7 Simple Steps to Raised Stenciling

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If you want to create something completely different with your furniture or walls, you might consider raised stenciling. Instead of paint you will use plaster or vinyl spackling to create your design. The process is much the same as stenciling with paint but because plaster is so thick, you’ll want to practice your technique on a spare piece of wood or cardboard before stenciling your walls or furniture. Once you find the right process for your project, you’ll be ready to create your masterpiece.

 

1. Decide on the placement of your stencils. If using My Wonderful Walls Stencils, you will find they are self-adhesive, otherwise you’ll need tape or low-tack spray adhesive. Make sure your stencil is taut against the surface so no plaster or spackling seeps out underneath.

2. Stir your plaster well with a putty knife. You can choose to tint your plaster or spackle if you wish. Try a dye or toner like TransTint.

3. Keeping your knife at a 40-degree angle, run the plaster right over the stencil without going back and forth too many times. Doing this will ensure you aren’t accidentally causing bleeding.

4. When your design is fully covered, carefully lift away the stencil. If stenciling more than one area, move it to the next and repeat. If you see any imperfections in the plastered design, you can carefully fix by hand. If you just hate it or it’s not positioned right, you can wipe the plaster off quickly before it dries. Wipe the surface with a damp cloth, let it dry and try again.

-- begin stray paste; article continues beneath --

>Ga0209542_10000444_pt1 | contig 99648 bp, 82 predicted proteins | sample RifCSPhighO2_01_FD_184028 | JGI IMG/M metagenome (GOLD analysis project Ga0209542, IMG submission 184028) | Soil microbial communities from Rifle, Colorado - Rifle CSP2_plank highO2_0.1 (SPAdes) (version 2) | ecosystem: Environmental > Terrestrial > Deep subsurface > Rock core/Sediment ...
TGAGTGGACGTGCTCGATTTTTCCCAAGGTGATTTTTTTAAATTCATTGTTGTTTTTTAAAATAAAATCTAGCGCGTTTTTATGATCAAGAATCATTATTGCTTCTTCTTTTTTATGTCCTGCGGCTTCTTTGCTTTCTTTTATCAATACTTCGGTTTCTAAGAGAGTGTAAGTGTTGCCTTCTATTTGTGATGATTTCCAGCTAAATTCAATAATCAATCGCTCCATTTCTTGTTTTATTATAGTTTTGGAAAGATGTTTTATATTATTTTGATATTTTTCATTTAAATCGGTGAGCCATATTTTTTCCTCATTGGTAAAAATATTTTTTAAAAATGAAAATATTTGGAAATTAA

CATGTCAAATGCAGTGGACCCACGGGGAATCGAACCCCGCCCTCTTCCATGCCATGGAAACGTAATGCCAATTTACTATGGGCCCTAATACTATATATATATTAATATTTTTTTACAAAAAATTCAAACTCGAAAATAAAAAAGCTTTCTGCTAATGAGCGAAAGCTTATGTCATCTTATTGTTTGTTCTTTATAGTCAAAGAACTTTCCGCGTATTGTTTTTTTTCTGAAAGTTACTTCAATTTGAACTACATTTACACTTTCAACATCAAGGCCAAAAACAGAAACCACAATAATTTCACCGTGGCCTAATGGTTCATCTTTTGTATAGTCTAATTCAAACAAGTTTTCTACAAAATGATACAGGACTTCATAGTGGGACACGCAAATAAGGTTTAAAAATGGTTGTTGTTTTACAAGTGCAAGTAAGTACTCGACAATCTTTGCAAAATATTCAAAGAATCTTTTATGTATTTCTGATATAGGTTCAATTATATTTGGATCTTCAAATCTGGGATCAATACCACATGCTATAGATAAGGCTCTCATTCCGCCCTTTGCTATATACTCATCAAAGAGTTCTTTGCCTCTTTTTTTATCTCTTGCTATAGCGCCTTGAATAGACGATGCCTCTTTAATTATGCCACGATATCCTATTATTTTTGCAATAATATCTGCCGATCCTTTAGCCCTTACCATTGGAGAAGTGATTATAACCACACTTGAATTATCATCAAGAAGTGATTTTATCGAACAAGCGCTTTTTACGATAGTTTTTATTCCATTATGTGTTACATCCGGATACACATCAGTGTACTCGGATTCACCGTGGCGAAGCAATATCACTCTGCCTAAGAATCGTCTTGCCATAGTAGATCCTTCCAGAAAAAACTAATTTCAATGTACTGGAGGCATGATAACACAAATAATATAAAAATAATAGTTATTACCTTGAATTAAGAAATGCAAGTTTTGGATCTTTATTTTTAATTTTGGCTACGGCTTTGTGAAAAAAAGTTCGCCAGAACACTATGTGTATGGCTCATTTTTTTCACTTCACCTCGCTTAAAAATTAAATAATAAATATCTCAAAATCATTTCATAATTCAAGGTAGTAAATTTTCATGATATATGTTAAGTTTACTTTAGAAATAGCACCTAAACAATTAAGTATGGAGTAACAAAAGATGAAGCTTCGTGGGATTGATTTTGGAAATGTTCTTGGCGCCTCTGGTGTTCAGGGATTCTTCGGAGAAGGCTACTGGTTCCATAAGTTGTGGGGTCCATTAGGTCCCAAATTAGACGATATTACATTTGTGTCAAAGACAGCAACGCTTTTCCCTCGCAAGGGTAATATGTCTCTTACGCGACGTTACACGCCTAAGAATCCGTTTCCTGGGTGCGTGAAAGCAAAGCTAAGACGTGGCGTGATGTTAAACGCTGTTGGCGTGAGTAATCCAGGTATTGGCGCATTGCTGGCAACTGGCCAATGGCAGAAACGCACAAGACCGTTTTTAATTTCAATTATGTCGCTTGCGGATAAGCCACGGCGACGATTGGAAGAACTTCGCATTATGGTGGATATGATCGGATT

5. You may need to clean the stencil off after a few uses as the plaster will stick more than paint. When entirely done stenciling, clean the stencil while plaster is still wet. This way you will be able to reuse it later (if it is a My Wonderful Walls stencil).

6. After your plaster or spackling dries, decide if you want to add any effects. You can paint over it with milk paint, for example or add a glaze. Distressing your design will give your piece of furniture an antique look. You can also sand down any high points and apply wax to highlight the stenciled design.

7. Another way to create an exciting look is to paint with the stencil first in a darker color, then adjusting the stencil a fraction of an inch, apply your plaster. This will create a drop shadow effect.

 

Using raised stenciling is a perfect way to create an interesting ceiling border, wall border, or update a plain piece of furniture. With these 7 simple steps you will be able to create a unique design in no time. Let us know in the comments what you would use raised stenciling for first.

 

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  • Tara Woodbury
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